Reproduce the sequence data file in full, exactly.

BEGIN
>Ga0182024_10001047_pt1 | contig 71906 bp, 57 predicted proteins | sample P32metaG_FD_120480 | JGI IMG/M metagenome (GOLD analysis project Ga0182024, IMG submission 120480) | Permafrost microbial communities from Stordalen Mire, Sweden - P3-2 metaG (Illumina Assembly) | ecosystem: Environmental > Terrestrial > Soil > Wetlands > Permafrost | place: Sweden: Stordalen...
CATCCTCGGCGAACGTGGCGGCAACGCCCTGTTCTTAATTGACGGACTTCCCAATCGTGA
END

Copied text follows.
>Ga0182024_10001047_pt1 | contig 71906 bp, 57 predicted proteins | sample P32metaG_FD_120480 | JGI IMG/M metagenome (GOLD analysis project Ga0182024, IMG submission 120480) | Permafrost microbial communities from Stordalen Mire, Sweden - P3-2 metaG (Illumina Assembly) | ecosystem: Environmental > Terrestrial > Soil > Wetlands > Permafrost | place: Sweden: Stordalen...
CATCCTCGGCGAACGTGGCGGCAACGCCCTGTTCTTAATTGACGGACTTCCCAATCGTGA